“I do think that this needle-free delivery system not only fills a great unmet need, but … would reduce time to dosing,” said Dr. Janet Lee, chief of the division of pulmonary and critical care medicine at Washington University School of Medicine in St. Louis.
In voting to recommend approval for children, Dr. Paul Greenberger said the nasal spray should reduce “delays, hesitancy, and outright refusal in the use of epinephrine auto-injectors.” Greenberger is with the division of allergy and immunology at Northwestern University’s Feinberg School of Medicine in Chicago.
Committee members who voted against neffy approval had wanted to see a randomized clinical trial conducted in people actually experiencing anaphylaxis. But experts say this is unlikely to happen for neffy – or for any epinephrine product. That would be considered too risky to undertake.
‘Thought We Were Done’
Two weeks after the May advisory committee meeting, ARS Pharma staff met with the FDA. This is where they agreed to do a post-approval study on two doses of neffy in people with nasal congestion. The company also agreed to set up a multi-center registry to collect data from allergists on how well neffy performs during allergic reactions.
“We thought we were done,” Lowenthal says. Once the labeling was agreed upon, the company began hiring and ramping up production in anticipation.
But a week before the expected approval on Sept. 19, 2023, ARS Pharma got notification from the FDA that there were “deficiencies” in the neffy application. The company contacted Dr. Janet Woodcock, the FDA’s principal deputy commissioner, and the ombudsman, Virginia Behr. They were told they would have to wait to get the details.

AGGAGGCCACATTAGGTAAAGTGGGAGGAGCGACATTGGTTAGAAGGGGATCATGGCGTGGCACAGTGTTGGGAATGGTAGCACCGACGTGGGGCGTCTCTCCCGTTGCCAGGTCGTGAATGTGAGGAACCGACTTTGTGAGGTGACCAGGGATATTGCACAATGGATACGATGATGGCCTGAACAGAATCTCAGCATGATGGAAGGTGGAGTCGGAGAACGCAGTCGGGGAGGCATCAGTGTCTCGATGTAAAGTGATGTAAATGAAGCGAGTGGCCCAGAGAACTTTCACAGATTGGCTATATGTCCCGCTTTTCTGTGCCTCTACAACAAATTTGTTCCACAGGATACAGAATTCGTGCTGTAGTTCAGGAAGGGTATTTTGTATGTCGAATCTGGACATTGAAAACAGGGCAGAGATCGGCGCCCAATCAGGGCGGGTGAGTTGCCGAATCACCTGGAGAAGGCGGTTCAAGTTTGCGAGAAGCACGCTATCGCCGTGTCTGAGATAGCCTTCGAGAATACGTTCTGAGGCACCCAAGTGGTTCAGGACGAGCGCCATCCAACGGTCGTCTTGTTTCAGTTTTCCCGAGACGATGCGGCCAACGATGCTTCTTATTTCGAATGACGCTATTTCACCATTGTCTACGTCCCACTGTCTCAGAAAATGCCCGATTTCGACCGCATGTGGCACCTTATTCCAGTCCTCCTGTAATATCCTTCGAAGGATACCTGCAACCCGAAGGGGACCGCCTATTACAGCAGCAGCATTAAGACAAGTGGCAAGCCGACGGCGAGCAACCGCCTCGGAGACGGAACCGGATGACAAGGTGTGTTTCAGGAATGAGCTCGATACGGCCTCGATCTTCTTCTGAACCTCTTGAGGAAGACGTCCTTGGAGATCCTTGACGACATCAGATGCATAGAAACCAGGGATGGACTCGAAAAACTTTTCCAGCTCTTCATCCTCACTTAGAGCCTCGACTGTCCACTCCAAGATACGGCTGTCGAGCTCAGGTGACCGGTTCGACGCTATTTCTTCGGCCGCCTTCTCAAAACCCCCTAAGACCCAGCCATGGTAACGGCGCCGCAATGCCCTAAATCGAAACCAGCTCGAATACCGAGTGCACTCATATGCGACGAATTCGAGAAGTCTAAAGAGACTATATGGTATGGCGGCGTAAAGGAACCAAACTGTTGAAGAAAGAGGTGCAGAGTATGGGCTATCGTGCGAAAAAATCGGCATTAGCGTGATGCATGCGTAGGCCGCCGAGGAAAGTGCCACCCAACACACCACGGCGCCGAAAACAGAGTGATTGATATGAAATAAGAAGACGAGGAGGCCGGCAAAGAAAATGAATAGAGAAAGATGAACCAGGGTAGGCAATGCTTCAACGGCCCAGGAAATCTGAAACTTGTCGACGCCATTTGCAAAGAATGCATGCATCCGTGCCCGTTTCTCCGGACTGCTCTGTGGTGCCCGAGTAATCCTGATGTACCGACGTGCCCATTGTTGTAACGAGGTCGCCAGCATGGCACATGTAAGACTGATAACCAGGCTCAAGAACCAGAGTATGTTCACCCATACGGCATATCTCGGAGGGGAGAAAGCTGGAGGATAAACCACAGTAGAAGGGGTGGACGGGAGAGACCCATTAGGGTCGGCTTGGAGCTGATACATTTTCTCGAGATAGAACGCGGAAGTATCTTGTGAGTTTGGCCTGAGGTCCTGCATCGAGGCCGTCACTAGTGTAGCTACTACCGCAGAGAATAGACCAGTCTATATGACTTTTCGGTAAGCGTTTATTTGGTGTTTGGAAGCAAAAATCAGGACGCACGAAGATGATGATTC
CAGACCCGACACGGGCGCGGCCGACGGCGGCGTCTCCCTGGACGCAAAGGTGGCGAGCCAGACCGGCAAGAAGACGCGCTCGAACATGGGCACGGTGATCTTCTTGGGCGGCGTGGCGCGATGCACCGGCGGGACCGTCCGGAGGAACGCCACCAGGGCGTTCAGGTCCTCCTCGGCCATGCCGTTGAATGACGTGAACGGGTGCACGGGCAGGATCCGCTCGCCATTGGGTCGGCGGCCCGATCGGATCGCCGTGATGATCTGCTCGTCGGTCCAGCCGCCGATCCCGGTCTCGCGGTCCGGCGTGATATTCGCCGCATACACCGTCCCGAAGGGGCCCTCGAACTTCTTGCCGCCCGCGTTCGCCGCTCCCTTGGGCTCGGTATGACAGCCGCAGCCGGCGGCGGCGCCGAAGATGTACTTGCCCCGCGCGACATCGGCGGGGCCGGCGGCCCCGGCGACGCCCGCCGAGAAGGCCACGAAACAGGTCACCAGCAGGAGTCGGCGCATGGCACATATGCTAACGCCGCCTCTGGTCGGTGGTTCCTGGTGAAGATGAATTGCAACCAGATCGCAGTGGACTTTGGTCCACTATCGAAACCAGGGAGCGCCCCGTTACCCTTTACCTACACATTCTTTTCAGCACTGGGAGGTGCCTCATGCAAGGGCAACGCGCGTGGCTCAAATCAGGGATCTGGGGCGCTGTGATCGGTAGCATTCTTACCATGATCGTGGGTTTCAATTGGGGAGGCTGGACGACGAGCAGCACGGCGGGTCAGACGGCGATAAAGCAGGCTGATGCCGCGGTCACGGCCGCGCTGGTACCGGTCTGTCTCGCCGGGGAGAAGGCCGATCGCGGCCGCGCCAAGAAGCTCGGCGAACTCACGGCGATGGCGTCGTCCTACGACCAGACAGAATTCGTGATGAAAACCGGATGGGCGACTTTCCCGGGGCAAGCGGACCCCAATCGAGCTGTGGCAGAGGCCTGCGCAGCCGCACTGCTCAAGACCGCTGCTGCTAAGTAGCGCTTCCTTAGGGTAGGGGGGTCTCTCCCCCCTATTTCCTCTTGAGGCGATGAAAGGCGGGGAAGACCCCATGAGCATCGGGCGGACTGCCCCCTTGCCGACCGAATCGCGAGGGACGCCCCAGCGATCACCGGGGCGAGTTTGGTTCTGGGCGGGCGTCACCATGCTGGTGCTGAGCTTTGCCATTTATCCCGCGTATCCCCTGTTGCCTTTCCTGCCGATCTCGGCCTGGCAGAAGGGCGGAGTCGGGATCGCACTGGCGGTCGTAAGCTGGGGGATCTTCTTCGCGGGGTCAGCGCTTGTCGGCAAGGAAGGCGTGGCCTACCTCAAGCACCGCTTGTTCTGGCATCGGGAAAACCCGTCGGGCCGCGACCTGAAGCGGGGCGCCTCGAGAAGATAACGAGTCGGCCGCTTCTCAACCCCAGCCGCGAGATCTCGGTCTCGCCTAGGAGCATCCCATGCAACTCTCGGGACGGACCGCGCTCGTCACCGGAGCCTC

When Lowenthal ultimately learned the reason for the denial was the repeat-dose nasal congestion study, he was dumbstruck. (The FDA declined to comment on the review process, saying commercial information from drug makers is confidential.)
Lowenthal has been involved in 20 new drug approvals. This is the first time he’s been with a company that was kept in the dark until the last minute.
The level of scrutiny for the epinephrine sprayer is unexpected, he adds. According to FDA documents, no clinical trials were required for the original auto-injector, EpiPen, before it was approved in 1987. “If you look in the literature, no one has studied twice-dosing with EpiPen before us,” he says.